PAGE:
Rep. Paul Ryan has gotten some very important things right. First, $1 billion may be real money, but it’s nothing compared to our federal deficit. We need to talk in terms of thousands of billions, i.e. trillions. Second, we have to stop the hemorrhage from entitlements, or we will bleed to death. Ryan suggests a switch to a defined contribution plan.
His plan for Medicare doesn’t start until 2021, by which time the patient may be dead. Worse, the defined "contribution" of about $15,000 per beneficiary will go to a "health plan"-even though Ryan explains brilliantly that we got into our current mess because of third-party payments.
Why wait? And why not fix the major flaw, recognizing that benefits belong to the beneficiary, not to the middlemen?
Finding $2 Trillion. Since government accounting is so poor and loses track of billions of dollars, it’s hard to figure out just how much is being spent on Medicare. But it appears that Medicare spent about $500 billion in 2009, on roughly 50 million beneficiaries, or about $10,000 each. Some say nearly $12,000 is spent. But like Ryan and other lawmakers, let’s pick a number.
At $10,000 each, we’d get to $5 trillion in 10 years, plus something for an increase in the number of beneficiaries. Ryan assumes we’ll spend $7.4 trillion between now and then. The difference would be about $2 trillion.
Putting Beneficiaries in Control of Their Money. So here is a not-so-modest proposal: Let’s abolish Medicare altogether and instead put $10,000 per year into each beneficiary’s individually owned medical savings account: his or her $1,200 that used to go to Medicare Part B plus $8,800, tax free, from the Treasury.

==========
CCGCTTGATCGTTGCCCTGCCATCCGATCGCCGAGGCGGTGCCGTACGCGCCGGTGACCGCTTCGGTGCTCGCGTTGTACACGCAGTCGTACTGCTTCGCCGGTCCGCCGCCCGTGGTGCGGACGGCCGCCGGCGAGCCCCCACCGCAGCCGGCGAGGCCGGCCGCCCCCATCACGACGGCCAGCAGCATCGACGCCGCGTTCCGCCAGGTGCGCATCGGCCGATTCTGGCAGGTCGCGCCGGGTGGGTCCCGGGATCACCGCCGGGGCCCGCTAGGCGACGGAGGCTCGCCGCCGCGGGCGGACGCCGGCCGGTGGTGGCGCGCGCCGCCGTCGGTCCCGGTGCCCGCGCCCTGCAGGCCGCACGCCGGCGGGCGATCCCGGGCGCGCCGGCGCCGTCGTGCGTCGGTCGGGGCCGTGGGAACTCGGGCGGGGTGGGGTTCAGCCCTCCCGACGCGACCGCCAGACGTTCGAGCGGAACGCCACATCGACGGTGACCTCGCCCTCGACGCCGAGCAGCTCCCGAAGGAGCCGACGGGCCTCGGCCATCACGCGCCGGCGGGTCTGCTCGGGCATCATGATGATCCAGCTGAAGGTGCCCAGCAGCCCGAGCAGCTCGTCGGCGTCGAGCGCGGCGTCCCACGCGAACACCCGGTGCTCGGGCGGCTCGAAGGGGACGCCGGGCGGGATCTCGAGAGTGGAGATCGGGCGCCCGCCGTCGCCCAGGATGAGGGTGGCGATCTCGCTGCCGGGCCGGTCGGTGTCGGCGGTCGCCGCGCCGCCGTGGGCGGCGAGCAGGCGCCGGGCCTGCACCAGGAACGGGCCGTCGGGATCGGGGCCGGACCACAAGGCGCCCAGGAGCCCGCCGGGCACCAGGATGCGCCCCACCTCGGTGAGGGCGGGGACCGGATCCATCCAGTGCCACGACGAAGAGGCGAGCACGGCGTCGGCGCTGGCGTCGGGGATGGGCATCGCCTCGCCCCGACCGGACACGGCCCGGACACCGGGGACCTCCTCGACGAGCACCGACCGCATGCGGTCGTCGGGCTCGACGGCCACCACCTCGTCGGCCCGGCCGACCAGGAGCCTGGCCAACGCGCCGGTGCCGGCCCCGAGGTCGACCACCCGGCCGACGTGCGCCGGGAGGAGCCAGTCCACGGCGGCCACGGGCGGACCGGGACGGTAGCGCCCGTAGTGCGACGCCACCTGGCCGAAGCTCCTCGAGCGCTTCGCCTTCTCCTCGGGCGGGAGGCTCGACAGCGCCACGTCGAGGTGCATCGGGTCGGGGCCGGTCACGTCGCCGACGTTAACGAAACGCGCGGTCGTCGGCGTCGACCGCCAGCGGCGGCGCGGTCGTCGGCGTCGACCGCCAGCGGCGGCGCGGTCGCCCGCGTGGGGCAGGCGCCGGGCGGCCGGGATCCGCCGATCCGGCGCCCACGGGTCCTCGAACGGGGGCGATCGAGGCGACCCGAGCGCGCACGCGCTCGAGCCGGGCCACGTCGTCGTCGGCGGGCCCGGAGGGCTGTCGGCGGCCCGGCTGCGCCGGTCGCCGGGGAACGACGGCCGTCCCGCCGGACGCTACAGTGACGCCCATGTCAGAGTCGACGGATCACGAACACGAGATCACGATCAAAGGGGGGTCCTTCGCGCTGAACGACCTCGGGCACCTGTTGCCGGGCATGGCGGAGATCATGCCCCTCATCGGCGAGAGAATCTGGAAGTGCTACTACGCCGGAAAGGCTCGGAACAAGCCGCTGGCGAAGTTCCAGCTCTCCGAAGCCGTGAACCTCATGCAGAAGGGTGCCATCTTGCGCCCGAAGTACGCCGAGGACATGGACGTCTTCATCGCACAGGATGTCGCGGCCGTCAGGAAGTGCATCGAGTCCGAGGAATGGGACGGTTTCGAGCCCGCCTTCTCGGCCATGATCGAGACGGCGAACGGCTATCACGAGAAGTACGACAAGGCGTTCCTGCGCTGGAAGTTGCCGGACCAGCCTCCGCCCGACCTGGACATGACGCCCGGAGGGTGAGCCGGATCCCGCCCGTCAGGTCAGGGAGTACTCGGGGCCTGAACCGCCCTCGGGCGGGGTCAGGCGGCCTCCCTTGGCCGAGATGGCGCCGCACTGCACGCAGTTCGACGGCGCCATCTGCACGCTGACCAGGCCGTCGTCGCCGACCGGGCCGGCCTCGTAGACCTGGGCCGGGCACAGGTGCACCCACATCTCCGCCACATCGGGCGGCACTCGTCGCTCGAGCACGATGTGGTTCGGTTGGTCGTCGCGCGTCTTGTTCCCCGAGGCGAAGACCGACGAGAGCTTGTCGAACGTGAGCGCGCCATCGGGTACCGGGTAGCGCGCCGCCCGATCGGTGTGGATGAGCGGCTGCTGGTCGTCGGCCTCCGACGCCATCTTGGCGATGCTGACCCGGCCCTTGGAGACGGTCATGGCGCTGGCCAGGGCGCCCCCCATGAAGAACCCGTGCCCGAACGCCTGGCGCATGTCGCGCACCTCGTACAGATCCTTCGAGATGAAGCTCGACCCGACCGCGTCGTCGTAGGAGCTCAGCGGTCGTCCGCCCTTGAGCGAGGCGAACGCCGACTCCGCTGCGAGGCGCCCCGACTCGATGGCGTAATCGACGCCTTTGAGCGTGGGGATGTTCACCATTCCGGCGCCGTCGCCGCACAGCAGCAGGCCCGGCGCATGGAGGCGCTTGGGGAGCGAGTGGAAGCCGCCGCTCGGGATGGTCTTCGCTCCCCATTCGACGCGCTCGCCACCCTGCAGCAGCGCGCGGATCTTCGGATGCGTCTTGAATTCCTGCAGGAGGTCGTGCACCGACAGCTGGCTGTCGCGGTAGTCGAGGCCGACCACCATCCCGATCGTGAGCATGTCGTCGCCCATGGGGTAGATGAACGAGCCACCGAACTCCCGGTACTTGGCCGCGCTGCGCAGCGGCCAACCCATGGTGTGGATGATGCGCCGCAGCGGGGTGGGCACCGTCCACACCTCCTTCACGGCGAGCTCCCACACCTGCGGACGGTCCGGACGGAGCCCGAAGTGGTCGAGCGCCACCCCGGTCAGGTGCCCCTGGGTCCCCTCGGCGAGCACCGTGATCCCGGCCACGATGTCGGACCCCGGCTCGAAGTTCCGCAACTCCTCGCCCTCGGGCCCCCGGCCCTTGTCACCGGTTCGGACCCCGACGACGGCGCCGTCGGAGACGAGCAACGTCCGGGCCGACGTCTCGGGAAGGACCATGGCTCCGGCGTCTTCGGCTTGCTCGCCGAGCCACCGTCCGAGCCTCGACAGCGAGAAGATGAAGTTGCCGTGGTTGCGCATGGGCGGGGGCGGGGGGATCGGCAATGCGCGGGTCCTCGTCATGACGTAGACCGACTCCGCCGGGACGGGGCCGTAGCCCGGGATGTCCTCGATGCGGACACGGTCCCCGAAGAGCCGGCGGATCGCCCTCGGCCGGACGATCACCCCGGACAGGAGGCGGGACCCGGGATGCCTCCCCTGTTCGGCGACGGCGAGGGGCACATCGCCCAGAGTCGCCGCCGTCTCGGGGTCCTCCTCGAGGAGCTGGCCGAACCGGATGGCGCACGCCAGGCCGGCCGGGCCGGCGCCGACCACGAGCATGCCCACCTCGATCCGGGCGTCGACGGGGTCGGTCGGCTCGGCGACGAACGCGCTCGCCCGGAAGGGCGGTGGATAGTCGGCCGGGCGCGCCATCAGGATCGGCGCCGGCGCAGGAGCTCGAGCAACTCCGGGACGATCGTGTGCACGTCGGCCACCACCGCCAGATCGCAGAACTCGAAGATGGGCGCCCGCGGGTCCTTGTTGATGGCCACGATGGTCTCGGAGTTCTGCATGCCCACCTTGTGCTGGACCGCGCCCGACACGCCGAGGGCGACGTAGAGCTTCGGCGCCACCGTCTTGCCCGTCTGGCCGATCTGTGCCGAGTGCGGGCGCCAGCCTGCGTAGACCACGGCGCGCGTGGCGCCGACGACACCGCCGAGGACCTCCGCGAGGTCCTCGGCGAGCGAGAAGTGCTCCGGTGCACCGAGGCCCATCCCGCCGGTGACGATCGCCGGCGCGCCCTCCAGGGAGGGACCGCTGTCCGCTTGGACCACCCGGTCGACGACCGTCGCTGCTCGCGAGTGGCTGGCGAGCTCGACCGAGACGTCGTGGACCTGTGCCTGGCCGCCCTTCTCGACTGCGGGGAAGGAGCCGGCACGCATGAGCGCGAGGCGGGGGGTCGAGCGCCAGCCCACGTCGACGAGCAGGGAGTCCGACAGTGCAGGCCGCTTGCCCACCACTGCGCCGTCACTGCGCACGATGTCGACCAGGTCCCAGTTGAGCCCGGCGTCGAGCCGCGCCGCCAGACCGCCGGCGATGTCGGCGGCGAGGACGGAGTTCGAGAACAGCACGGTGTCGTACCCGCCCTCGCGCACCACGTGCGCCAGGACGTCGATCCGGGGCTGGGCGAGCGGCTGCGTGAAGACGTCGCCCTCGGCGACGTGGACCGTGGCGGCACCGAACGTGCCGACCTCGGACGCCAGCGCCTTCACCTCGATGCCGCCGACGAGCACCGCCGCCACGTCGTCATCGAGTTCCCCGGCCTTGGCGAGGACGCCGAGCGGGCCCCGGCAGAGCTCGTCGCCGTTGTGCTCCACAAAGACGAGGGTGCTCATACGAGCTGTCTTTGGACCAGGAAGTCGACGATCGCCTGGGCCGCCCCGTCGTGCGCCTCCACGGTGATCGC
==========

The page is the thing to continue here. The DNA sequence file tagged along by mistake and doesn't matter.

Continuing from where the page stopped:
Seniors could access the account via debit card to buy medical insurance or to pay out of pocket for any health-related expenditures. Accounts would be subject to IRS audit, and amounts spent for non-medical consumption would have to be returned to the government, with penalties.
In 10 years of good heath, more than $100,000 could accumulate (assuming that interest is paid), which should be enough to cover most medical events. Because the event could occur before the money accumulated, or because occasionally a much more expensive illness occurs, people are prudent to buy insurance. Prudent insurance is for catastrophes only-and is precisely the kind that Medicare does not offer.
If they wanted to, seniors could immediately hire their own middlemen to manage and share their windfall. Those friendly folk who answer the Medicare hotlines and shuffle the Medicare claims now could start their own business and compete for the honor of serving.
Savings Begin Instantly. The government would save all the Medicare-related expenditures hidden in other line items or departments-such as law enforcement. There might be fraudsters preying on seniors, but the potential jackpot would be much less if we didn’t have $500 billion a year flowing through a monstrous program with notoriously poor government accounting. The $100 billion to $200 billion that the government claims is siphoned off by waste, fraud, and abuse in the current system is not going to slip past the watchful eyes of seniors guarding their money.
Medical prices would drop, dramatically. Prices could drop because many costs would evaporate. Almost as much hospital personnel time is now devoted to Medicare compliance as to patient care. And prices would have to drop because patients would be unwilling to spend their own money on overpriced services.